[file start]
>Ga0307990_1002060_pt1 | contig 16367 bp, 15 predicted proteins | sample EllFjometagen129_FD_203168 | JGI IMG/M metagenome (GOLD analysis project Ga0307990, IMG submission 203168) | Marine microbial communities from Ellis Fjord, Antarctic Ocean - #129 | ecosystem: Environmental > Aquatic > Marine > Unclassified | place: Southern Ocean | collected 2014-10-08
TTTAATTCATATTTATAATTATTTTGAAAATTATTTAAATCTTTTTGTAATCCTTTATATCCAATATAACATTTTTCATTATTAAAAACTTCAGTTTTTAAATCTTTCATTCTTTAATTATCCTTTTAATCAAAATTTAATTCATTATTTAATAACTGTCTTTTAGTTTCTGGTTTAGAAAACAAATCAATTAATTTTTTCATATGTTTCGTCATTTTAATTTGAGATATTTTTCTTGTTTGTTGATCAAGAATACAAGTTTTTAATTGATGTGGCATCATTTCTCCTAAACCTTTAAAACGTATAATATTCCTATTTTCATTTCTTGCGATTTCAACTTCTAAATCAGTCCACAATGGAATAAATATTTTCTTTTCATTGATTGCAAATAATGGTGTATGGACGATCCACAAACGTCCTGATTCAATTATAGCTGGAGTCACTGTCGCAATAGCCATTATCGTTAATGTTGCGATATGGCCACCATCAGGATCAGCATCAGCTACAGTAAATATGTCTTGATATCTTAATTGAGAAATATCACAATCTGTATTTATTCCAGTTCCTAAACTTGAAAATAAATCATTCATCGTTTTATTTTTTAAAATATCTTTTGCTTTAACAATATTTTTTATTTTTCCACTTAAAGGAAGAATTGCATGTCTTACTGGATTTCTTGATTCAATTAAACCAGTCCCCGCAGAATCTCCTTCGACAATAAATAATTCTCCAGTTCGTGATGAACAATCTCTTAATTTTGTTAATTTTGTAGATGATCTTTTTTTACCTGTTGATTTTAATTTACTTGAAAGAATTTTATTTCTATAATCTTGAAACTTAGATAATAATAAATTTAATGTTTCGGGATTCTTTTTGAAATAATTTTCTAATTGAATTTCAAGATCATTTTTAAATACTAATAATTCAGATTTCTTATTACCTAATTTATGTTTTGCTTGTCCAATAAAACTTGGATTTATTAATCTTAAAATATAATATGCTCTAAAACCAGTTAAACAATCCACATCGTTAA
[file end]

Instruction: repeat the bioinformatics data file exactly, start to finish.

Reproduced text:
>Ga0307990_1002060_pt1 | contig 16367 bp, 15 predicted proteins | sample EllFjometagen129_FD_203168 | JGI IMG/M metagenome (GOLD analysis project Ga0307990, IMG submission 203168) | Marine microbial communities from Ellis Fjord, Antarctic Ocean - #129 | ecosystem: Environmental > Aquatic > Marine > Unclassified | place: Southern Ocean | collected 2014-10-08
TTTAATTCATATTTATAATTATTTTGAAAATTATTTAAATCTTTTTGTAATCCTTTATATCCAATATAACATTTTTCATTATTAAAAACTTCAGTTTTTAAATCTTTCATTCTTTAATTATCCTTTTAATCAAAATTTAATTCATTATTTAATAACTGTCTTTTAGTTTCTGGTTTAGAAAACAAATCAATTAATTTTTTCATATGTTTCGTCATTTTAATTTGAGATATTTTTCTTGTTTGTTGATCAAGAATACAAGTTTTTAATTGATGTGGCATCATTTCTCCTAAACCTTTAAAACGTATAATATTCCTATTTTCATTTCTTGCGATTTCAACTTCTAAATCAGTCCACAATGGAATAAATATTTTCTTTTCATTGATTGCAAATAATGGTGTATGGACGATCCACAAACGTCCTGATTCAATTATAGCTGGAGTCACTGTCGCAATAGCCATTATCGTTAATGTTGCGATATGGCCACCATCAGGATCAGCATCAGCTACAGTAAATATGTCTTGATATCTTAATTGAGAAATATCACAATCTGTATTTATTCCAGTTCCTAAACTTGAAAATAAATCATTCATCGTTTTATTTTTTAAAATATCTTTTGCTTTAACAATATTTTTTATTTTTCCACTTAAAGGAAGAATTGCATGTCTTACTGGATTTCTTGATTCAATTAAACCAGTCCCCGCAGAATCTCCTTCGACAATAAATAATTCTCCAGTTCGTGATGAACAATCTCTTAATTTTGTTAATTTTGTAGATGATCTTTTTTTACCTGTTGATTTTAATTTACTTGAAAGAATTTTATTTCTATAATCTTGAAACTTAGATAATAATAAATTTAATGTTTCGGGATTCTTTTTGAAATAATTTTCTAATTGAATTTCAAGATCATTTTTAAATACTAATAATTCAGATTTCTTATTACCTAATTTATGTTTTGCTTGTCCAATAAAACTTGGATTTATTAATCTTAAAATATAATATGCTCTAAAACCAGTTAAACAATCCACATCGTTAA